we can readily see that observables with sinusoidally varying measurement means must have two symmetrically placed, complex conjugate off-leading-diagonal diagonal stripes. Moreover the displacement from the leading diagonal must be the same for both $\hat{X},\,\hat{P}$ if they are to fulfill the CCR. The simplest case is when the two stripes are immediately above and below the leading diagonal. In this case, the means of the observables will vary like $\cos(\omega_0\, t + \phi_0)+const.$: if the two stripes are displaced $N$ steps either side of the leading diagonal, then we have variation varies like $\cos(N\,\omega_0\, t + \phi_0)+const.$. The case with the stripes displaced $N$ from the leading diagonal yield analyses that are essentially the same as the below as discussed in my other answer: they essentially pertain to a quantum oscillator with $N$ times the energy spacing of the one we talk about here.

So now, without loss of generality, in our assumed basis we can write the Hermitian observables as:

$$\begin{array}{ll}\hat{X} = \sqrt{\frac{\hbar}{2}}\left(\tilde{X} + \tilde{X}^\dagger\right) \\ \hat{P} = \sqrt{\frac{\hbar}{2}}\left(\tilde{P} + \tilde{P}^\dagger\right)\end{array}$$


$$\tilde{X} = \left(\begin{array}{ccccc}0&x_1&0&0&\cdots\\0&0&x_2&0&\cdots\\0&0&0&x_3&\cdots\\\cdots&\cdots&\cdots&\cdots&\cdots\end{array}\right)\quad\tilde{P}=\left(\begin{array}{ccccc}0&p_1&0&0&\cdots\\0&0&p_2&0&\cdots\\0&0&0&p_3&\cdots\\\cdots&\cdots&\cdots&\cdots&\cdots\end{array}\right)$$

are both arbitrary lone-striped upper triangular matrices. You'll need to look at my other answer that I referenced above for full details, but by writing down the CCR we find that:

$$\begin{array}{ll}\hat{X} = \sqrt{\frac{\hbar}{2\,m\,\omega_0\,\cos\chi}}\left(a^\dagger\,e^{-i\,\xi} + a\,e^{i\,\xi}\right) \\ \hat{P} = i\,\sqrt{\frac{\hbar\,m\,\omega_0}{2\,\cos\chi}}\left(a^\dagger\,e^{-i\,(\xi+\chi)} - a\,e^{i\,(\xi+\chi)}\right) \end{array}$$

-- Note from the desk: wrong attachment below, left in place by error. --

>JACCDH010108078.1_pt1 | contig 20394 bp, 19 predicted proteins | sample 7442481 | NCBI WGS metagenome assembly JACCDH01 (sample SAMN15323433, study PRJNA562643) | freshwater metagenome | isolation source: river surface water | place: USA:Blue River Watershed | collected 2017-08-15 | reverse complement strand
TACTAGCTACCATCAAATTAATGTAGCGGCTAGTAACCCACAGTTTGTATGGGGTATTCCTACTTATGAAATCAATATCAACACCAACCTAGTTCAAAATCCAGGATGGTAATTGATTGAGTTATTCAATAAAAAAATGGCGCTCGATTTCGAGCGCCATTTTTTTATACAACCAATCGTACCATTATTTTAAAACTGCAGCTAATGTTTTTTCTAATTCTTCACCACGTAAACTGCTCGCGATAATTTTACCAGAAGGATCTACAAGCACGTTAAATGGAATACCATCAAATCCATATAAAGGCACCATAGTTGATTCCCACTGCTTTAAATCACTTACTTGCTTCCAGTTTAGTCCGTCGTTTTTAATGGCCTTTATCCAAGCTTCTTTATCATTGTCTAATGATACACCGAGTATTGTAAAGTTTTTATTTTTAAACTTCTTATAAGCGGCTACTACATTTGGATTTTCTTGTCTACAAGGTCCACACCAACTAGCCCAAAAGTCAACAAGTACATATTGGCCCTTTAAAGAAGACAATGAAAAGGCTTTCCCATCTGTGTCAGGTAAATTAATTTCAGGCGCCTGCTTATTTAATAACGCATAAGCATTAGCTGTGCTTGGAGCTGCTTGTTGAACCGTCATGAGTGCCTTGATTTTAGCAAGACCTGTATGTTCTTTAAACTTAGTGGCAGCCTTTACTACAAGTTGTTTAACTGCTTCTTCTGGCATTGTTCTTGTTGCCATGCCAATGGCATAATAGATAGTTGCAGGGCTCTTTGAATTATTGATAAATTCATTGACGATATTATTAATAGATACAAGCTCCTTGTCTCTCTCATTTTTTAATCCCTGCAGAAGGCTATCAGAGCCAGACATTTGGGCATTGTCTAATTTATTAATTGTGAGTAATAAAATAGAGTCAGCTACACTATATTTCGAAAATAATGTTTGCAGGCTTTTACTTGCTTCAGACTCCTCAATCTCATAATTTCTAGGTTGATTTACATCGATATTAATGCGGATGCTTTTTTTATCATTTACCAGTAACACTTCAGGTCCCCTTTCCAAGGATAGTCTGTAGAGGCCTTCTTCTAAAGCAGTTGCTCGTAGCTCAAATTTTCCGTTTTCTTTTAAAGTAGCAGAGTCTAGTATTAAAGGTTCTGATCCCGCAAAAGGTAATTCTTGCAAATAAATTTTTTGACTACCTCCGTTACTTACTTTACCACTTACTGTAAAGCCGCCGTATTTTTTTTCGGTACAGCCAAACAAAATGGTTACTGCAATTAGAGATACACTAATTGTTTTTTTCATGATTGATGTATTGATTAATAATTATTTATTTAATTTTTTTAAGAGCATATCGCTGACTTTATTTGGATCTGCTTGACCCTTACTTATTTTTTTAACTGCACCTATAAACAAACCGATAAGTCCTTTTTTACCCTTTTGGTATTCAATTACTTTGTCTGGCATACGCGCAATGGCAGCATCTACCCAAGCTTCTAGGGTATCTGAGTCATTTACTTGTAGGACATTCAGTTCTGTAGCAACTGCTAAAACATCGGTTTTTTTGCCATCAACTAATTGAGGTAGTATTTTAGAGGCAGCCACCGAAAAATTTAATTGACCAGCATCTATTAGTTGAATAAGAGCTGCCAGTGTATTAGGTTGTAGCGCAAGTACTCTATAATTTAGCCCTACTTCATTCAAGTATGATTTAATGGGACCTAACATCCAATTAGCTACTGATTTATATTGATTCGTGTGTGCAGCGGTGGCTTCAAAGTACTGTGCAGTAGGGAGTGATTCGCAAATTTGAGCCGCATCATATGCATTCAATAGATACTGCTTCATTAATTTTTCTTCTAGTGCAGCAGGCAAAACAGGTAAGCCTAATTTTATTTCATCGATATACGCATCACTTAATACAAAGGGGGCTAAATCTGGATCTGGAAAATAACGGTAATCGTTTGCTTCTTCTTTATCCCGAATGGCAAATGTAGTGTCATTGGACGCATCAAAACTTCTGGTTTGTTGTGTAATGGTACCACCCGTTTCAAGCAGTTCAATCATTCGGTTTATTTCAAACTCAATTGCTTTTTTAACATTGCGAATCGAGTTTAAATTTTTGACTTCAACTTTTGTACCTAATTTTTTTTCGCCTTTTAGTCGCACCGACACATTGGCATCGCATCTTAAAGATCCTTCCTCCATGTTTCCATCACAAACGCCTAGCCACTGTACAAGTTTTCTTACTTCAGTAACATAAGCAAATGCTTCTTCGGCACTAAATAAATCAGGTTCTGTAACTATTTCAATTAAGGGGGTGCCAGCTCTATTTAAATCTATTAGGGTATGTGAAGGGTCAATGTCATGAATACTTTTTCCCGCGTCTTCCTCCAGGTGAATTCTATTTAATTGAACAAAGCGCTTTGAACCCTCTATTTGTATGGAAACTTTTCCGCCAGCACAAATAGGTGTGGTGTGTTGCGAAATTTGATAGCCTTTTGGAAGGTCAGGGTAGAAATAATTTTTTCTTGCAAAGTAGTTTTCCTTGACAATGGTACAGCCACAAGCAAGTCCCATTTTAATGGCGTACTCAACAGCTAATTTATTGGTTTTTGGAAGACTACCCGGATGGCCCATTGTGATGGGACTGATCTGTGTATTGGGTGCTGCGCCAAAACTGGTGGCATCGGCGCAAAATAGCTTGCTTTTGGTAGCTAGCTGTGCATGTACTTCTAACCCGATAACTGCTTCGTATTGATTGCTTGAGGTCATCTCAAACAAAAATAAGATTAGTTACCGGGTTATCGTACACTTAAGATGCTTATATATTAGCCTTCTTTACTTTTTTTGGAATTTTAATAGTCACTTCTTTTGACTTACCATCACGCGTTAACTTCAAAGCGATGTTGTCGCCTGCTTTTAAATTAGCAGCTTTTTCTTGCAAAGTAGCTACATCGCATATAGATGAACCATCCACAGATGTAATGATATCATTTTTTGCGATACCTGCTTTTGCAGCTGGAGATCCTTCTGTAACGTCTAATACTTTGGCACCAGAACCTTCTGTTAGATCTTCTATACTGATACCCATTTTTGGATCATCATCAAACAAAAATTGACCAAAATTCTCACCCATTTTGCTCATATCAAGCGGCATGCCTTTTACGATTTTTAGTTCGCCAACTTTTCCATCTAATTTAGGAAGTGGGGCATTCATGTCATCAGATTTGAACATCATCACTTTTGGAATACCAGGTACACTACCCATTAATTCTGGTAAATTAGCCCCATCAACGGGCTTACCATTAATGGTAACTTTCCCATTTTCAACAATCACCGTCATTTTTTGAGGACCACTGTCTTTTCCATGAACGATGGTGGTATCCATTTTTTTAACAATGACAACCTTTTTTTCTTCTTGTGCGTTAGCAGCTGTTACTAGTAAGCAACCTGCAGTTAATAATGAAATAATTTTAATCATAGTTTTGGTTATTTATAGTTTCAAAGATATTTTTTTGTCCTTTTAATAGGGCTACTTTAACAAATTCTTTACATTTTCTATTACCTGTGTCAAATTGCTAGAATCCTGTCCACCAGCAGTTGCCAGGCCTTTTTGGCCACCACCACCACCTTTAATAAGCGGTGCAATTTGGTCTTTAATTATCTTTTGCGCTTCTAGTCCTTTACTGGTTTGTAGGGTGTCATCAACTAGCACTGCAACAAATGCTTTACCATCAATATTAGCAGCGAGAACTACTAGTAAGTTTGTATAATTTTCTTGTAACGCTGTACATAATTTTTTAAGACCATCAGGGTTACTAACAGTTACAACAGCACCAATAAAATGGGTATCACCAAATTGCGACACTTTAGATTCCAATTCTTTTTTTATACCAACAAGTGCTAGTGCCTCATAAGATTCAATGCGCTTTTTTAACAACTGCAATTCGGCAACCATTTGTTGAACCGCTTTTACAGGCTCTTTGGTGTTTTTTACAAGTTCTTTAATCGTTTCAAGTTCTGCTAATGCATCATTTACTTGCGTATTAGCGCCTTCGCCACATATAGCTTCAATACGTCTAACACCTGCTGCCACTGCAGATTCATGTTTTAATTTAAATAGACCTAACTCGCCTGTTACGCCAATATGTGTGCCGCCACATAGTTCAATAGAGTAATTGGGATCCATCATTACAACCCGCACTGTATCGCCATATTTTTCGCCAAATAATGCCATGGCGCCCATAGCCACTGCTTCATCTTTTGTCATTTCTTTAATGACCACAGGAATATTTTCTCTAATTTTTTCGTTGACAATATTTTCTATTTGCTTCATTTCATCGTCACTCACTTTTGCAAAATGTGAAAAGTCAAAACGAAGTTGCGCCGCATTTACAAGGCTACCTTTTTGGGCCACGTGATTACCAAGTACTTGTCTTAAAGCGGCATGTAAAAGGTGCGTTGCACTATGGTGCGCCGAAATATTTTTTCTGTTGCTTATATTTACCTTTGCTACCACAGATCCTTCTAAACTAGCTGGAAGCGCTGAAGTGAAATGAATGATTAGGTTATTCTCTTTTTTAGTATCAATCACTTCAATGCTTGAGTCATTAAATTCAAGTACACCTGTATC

where we have defined the arbitrary complex constant $\alpha = -i\,m\,\omega_0\,e^{i\,\chi}$ by writing it in terms of a second real positive magnitude $m$ with the dimensions of mass and an arbitrary phase factor $\chi$ and where we have also defined:

$$a = \left(\begin{array}{ccccc}0&\sqrt{1}&0&0&\cdots\\0&0&\sqrt{2}&0&\cdots\\0&0&0&\sqrt{3}&\cdots\\\cdots&\cdots&\cdots&\cdots&\cdots\end{array}\right)$$

and its Hermitian conjugate as the wonted ladder operators.

One can quite straighforwardly show that our derived $\hat{X},\,\hat{P}$ must have continuous spectrums. So, if we change our co-ordinates so that we work in position co-ordinates, i.e. where $\hat{X}$ becomes the diagonal (multiplication) operator $\hat{X}f(x) = x f(x)$ for $f(x)\in \mathcal{H} = \mathbf{L}^2(\mathbb{R}^3)$, then we can argue as I do in my answer here that there is needfully such a co-ordinate system wherein $\hat{X}f(x) = x f(x)$ and $\hat{P} f(x) = -i\,\hbar\,\nabla f(x)$. So now the Hamiltonian in these co-ordinates is:

$$\begin{array}{lcl}\hat{H} &=& \hbar\,\omega_0 \left(a^\dagger\,a + \frac{1}{2}I\right) + \left(E_0 - \frac{\hbar\,\omega_0}{2}\right)I\\ &=& \frac{1}{2\,m\,\cos\chi} \hat{P}^2 + \frac{1}{2\,\cos\chi}\,m\,\omega_0^2\,\hat{X}^2 - \frac{\omega_0\,\tan\chi}{2}(\hat{X}\hat{P} + \hat{P}\hat{X}) +\left(E_0 - \frac{\hbar\,\omega_0}{2}\right)I\end{array}$$

so that the Schrödinger equation in these co-ordinates is:

$$i\hbar\partial_t \psi = -\frac{1}{2\,m\,\cos\chi} \nabla^2 \psi + \frac{1}{2\,\cos\chi} m\,\omega_0^2 |\vec{x}|^2 \psi + i\,\hbar\,\omega_0\,\tan\chi\,\vec{x}\cdot\nabla \psi + \left(E_0 +i\,\frac{\tan\chi\,\hbar\,\omega_0}{2} - \frac{\hbar\,\omega_0}{2}\right)\psi$$

and more "traditional" Schrödinger equation is recovered when $\chi = 0$ and $E_0 = \hbar\,\omega_0/2$:

$$i\hbar\partial_t \psi = -\frac{1}{2\,m} \nabla^2 \psi + \frac{1}{2} m\,\omega_0^2 |\vec{x}|^2 \psi$$

and we see that we must have a quadratic potential. So, in summary, let's list the assumptions that lead to this conclusion:

  1. Separable quantum state space;
  2. Equispaced energy levels bounded from below;
  3. The existence of Hermitian position and momentum observables fulfilling the CCR and
  4. Measurements from the observables vary sinusoidally with time.

I have not yet analysed the case where we relax the assumption 4. From the above, we see that equispaced energy levels implies periodic variations of measurements with time, and it seems to me that this relaxation would likely yield a much more general potential in position co-ordinates.